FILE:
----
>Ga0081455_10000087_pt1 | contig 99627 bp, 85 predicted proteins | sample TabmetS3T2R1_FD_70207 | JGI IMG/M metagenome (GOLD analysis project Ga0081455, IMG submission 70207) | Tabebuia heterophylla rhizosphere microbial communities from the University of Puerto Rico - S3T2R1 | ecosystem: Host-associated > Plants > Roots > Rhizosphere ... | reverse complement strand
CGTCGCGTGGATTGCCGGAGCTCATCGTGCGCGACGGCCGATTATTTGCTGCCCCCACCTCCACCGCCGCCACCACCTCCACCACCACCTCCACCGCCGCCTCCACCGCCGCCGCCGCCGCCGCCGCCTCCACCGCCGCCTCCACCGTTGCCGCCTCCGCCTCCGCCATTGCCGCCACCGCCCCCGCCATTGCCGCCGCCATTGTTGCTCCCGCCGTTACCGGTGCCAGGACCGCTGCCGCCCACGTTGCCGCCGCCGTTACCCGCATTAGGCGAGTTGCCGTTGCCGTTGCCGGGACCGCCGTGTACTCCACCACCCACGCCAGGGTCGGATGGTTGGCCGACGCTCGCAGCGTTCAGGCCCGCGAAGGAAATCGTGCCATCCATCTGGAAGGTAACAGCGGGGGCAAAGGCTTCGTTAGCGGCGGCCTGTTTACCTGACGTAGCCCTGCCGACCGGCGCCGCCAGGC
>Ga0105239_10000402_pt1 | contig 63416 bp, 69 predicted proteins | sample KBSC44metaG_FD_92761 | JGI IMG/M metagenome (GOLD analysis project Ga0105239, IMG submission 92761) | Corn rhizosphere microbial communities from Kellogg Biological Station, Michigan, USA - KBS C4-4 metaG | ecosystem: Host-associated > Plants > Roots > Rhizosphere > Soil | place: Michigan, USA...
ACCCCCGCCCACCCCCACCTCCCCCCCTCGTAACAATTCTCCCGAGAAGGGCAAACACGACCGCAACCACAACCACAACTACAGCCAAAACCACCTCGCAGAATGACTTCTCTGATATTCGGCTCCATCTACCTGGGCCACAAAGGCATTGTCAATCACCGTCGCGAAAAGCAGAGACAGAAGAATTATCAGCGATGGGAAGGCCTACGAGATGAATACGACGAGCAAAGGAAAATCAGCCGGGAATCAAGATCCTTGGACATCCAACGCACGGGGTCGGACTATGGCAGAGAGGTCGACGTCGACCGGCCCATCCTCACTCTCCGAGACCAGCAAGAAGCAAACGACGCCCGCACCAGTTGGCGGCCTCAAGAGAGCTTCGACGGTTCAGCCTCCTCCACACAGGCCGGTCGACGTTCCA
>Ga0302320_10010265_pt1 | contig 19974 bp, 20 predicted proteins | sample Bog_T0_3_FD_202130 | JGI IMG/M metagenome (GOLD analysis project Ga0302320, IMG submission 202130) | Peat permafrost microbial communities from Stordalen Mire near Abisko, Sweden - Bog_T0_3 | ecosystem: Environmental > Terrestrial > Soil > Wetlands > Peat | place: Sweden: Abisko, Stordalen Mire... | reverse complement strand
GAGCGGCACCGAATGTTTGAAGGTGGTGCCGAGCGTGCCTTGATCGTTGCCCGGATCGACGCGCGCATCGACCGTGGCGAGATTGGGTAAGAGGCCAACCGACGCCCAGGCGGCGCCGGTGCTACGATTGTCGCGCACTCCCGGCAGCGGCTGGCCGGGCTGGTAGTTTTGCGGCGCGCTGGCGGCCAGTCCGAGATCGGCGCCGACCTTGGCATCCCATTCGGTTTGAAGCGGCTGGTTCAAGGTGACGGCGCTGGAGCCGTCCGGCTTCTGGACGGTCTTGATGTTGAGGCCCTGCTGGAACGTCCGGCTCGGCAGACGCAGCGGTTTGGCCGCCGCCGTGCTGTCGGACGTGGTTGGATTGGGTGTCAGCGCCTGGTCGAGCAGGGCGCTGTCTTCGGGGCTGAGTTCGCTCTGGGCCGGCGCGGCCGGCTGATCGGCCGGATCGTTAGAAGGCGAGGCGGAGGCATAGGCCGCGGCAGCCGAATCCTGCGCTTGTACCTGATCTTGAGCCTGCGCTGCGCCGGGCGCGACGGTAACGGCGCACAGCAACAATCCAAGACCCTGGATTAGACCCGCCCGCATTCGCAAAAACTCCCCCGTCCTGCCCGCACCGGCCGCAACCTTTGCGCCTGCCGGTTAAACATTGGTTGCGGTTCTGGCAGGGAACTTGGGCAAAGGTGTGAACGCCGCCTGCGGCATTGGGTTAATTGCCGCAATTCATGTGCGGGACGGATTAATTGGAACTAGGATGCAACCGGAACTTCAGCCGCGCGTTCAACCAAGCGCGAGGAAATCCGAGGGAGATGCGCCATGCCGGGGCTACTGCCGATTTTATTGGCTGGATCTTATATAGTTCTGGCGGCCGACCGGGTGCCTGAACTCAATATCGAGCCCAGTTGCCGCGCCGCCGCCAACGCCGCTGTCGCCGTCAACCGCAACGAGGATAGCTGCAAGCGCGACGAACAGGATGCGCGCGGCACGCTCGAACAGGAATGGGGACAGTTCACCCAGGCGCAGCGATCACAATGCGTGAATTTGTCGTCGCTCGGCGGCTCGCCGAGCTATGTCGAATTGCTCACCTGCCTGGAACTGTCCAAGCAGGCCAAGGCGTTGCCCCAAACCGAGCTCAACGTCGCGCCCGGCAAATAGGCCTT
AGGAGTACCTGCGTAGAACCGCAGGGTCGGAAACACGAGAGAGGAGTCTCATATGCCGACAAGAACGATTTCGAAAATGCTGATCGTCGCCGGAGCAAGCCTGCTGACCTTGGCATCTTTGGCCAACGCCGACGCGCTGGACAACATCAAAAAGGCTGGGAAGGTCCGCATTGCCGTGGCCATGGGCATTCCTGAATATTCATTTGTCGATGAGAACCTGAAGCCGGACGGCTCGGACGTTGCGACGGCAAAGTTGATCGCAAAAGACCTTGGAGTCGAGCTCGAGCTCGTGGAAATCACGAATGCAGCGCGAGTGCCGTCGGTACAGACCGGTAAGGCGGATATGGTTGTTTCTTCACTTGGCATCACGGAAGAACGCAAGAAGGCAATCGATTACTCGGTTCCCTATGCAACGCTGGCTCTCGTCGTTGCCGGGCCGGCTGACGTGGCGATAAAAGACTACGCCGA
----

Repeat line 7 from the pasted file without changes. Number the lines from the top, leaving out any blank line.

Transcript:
AGGAGTACCTGCGTAGAACCGCAGGGTCGGAAACACGAGAGAGGAGTCTCATATGCCGACAAGAACGATTTCGAAAATGCTGATCGTCGCCGGAGCAAGCCTGCTGACCTTGGCATCTTTGGCCAACGCCGACGCGCTGGACAACATCAAAAAGGCTGGGAAGGTCCGCATTGCCGTGGCCATGGGCATTCCTGAATATTCATTTGTCGATGAGAACCTGAAGCCGGACGGCTCGGACGTTGCGACGGCAAAGTTGATCGCAAAAGACCTTGGAGTCGAGCTCGAGCTCGTGGAAATCACGAATGCAGCGCGAGTGCCGTCGGTACAGACCGGTAAGGCGGATATGGTTGTTTCTTCACTTGGCATCACGGAAGAACGCAAGAAGGCAATCGATTACTCGGTTCCCTATGCAACGCTGGCTCTCGTCGTTGCCGGGCCGGCTGACGTGGCGATAAAAGACTACGCCGA